This step-by-step guide describes how to share folders on a Windows 2000-based computer that is part of a domain.
For example, assume that you are the administrator of a Windows 2000-based domain. You get a call from Fran, the manager of your Accounting department. The Accounting department is working on a major project and wants to have a central location to save their working files. The Sales department needs to be able to read these files, but should not be able to edit them or add any new files. You need to create a shared folder on the Windows 2000-based file server to allow the Accounting and Sales departments to access the data.back to the top Sharing a Folder
Before you share a folder, you should configure the file and folder permissions to prevent users who should have restricted access from connecting to the folder over the network. For additional information about how to set file and folder security before you share the folders, click the article number below to view the article in the Microsoft Knowledge Base:
301195back to the top To Share a Folder
How To Configure Security for Files and Folders on a Network (Domain)
back to the top Configuring Share Permissions
- Log on to the Windows 2000-based server as an administrator for the computer.
- Click Start, point to Programs, point to Accessories, and then click Windows Explorer.
- Expand My Computer, and then click the drive or folder in which you want to create a new folder.
- On the File menu, point to New, and then click Folder.
- Type a name for the new folder, and then press ENTER.
- Right-click the folder, and then click Sharing.
- In the folder properties, click Share this folder.
Note that Windows 2000 automatically gives the share the same name as the folder (if there is not already another share with that name on the computer). You can change the share name to something more descriptive if you want.
To configure share permissions:
back to the top Troubleshooting
- On the Sharing tab, click Permissions.
- In the Share Permissions dialog box, click Add.
- In the Select Users, Computers, or Groups dialog box, double-click the appropriate user accounts or groups (for example, the Accountants and Sales groups).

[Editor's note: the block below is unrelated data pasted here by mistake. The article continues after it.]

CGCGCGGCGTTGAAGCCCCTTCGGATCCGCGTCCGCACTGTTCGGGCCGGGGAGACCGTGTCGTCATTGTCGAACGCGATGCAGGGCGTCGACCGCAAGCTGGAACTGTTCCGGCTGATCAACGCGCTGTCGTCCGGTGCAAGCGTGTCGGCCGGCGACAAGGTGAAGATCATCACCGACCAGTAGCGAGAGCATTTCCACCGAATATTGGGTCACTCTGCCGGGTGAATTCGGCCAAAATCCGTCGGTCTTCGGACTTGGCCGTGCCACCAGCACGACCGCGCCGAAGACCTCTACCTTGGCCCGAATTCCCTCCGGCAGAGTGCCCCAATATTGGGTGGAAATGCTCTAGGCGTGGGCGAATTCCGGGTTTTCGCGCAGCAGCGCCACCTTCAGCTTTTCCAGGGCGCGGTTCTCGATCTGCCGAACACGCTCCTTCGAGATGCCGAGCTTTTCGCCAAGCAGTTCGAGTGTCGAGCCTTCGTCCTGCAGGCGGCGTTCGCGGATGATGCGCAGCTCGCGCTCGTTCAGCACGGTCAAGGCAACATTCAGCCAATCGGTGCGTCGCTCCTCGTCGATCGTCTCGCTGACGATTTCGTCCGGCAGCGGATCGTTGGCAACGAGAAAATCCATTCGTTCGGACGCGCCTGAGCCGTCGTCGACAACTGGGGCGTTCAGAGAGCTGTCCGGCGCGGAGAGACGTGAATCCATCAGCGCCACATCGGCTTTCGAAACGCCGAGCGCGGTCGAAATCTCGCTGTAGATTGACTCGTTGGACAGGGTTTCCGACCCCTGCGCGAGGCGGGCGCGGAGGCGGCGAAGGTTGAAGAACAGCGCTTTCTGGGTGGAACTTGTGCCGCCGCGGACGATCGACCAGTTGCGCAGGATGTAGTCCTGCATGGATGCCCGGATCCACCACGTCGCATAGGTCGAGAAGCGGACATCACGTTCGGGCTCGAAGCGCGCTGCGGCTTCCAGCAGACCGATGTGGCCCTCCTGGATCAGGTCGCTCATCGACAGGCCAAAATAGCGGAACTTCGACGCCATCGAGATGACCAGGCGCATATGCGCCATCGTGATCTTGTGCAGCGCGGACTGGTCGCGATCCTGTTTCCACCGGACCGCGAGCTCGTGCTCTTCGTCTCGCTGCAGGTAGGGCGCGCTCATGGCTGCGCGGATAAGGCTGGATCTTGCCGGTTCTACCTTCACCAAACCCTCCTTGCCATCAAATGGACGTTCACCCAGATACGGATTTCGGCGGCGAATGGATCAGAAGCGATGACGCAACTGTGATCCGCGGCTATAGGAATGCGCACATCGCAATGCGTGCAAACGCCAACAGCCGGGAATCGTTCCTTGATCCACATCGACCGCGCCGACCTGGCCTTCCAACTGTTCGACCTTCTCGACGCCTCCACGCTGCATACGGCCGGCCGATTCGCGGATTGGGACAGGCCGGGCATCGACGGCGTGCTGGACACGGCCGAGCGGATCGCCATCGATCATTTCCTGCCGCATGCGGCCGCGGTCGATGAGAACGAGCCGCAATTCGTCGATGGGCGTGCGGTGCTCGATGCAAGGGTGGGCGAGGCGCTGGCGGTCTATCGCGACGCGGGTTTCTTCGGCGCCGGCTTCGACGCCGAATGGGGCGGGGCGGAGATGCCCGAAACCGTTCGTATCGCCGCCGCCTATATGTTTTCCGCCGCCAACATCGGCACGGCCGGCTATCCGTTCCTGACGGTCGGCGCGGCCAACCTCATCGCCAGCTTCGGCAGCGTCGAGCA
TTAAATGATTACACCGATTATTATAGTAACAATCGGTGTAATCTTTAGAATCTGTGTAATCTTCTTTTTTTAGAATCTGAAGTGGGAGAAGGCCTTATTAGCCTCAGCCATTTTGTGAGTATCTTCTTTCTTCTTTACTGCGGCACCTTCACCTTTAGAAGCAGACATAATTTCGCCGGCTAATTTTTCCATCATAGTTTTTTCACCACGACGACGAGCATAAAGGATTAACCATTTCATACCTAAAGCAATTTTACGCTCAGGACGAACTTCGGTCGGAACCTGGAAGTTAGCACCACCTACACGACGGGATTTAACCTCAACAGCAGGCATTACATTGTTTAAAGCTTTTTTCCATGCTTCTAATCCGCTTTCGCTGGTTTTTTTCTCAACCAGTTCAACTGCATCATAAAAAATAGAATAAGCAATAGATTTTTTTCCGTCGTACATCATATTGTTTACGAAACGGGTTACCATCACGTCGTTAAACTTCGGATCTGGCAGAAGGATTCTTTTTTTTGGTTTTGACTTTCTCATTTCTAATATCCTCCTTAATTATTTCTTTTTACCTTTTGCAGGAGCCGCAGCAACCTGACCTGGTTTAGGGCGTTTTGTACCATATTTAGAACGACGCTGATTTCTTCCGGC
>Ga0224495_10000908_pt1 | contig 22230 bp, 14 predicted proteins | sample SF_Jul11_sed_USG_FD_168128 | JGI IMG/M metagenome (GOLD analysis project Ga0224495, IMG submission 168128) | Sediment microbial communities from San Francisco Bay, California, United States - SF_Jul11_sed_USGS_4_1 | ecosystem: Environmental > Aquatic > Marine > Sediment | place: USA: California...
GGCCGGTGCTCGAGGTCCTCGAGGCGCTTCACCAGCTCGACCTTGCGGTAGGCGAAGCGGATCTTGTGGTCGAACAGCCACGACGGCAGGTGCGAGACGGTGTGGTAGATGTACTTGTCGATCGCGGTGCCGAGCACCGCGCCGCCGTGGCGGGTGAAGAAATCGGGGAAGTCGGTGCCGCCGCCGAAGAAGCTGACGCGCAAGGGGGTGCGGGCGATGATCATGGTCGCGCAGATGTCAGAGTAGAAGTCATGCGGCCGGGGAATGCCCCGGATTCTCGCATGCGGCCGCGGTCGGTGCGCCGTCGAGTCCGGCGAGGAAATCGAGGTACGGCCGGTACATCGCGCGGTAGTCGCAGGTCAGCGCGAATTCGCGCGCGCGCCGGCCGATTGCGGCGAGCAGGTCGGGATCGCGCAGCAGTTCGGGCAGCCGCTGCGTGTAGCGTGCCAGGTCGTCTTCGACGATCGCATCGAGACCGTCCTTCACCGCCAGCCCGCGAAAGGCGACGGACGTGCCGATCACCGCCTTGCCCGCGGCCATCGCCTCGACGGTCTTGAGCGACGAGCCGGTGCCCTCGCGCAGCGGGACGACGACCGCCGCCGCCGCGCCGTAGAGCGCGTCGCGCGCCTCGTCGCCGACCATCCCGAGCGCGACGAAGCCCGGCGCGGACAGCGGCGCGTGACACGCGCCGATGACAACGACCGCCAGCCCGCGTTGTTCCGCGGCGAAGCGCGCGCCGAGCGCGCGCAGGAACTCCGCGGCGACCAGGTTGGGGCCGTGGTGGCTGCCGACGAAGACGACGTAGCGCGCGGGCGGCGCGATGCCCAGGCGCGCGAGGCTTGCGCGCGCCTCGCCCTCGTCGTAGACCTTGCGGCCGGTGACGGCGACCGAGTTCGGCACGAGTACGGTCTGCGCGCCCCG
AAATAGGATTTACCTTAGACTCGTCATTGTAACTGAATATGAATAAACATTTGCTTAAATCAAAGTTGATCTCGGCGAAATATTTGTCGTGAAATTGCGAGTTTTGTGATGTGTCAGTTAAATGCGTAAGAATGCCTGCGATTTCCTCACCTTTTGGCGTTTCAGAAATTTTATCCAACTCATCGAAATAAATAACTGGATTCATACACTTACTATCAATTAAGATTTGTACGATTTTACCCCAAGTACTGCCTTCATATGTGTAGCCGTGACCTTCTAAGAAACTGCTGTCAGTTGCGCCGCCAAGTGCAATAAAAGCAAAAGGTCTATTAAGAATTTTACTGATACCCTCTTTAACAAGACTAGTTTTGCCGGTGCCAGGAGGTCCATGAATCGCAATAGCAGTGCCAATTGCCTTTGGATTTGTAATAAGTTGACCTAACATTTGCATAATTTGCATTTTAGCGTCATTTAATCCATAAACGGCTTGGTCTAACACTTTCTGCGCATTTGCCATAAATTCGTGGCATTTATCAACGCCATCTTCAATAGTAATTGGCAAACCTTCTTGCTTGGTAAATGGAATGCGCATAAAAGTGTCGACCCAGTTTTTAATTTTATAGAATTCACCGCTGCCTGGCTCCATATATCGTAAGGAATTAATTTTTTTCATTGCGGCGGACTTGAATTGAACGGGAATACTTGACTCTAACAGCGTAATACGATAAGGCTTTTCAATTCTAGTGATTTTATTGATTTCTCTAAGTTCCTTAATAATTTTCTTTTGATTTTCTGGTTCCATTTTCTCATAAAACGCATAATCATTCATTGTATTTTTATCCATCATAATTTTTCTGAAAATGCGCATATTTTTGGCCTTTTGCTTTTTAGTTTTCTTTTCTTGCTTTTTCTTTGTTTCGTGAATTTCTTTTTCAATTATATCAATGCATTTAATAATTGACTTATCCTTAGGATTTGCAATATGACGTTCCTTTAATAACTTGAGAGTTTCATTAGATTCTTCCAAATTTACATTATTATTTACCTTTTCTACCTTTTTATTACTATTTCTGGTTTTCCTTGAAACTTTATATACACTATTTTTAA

- When you have selected all of the users and groups to which you want to assign permissions, click OK. The groups and users you added, along with the Everyone group, are displayed in the top half of the Security tab.
- In the Name list, click each user or group one at a time, and then apply the correct permissions in the Permissions list. For example, for the Accounting group, for the Change permission, click Allow. For the Sales group, for the Read permission, click Allow.
- After you have set the appropriate permissions, click the Everyone group, and then click Remove.
Users Cannot Access Files and Folders That They Should Be Able to When Logged On Locally
Share access permissions are combined from any permissions that are assigned directly to the user and those that are assigned to any groups of which the user is a member. For example, assume that the user named Frank is a member of both the Accounting group and the Managers group. On one shared folder, Frank has Read permission, and the Accounting group has been granted the Change permission. Because Frank is also a member of the Accounting group, his effective permissions would be Read and Change.
The exception to this rule is if there is an explicit Deny permission on the folder or file. This occurs because Deny permissions are enumerated first when Windows 2000 is determining whether or not a particular user can perform a particular task. For example, if Frank is a member of a group that has Deny
selected for the Read permission, he is unable to read the file or folder, even if other permissions should allow him to do so. Therefore, you should avoid using explicit Deny permissions (that is, avoid clicking to select a check box in the Deny column) unless there is no other way to achieve the permissions mix that you need.
Share permissions and the file and folder permissions that can be applied to resources on a drive that uses the NTFS file system are both applied if a user connects to a shared resource over the network. If the share permissions look as if they should allow for a particular level of access, but the user is having problems actually achieving that level of access, check the file and folder permissions to make sure they are not preventing access.back to the top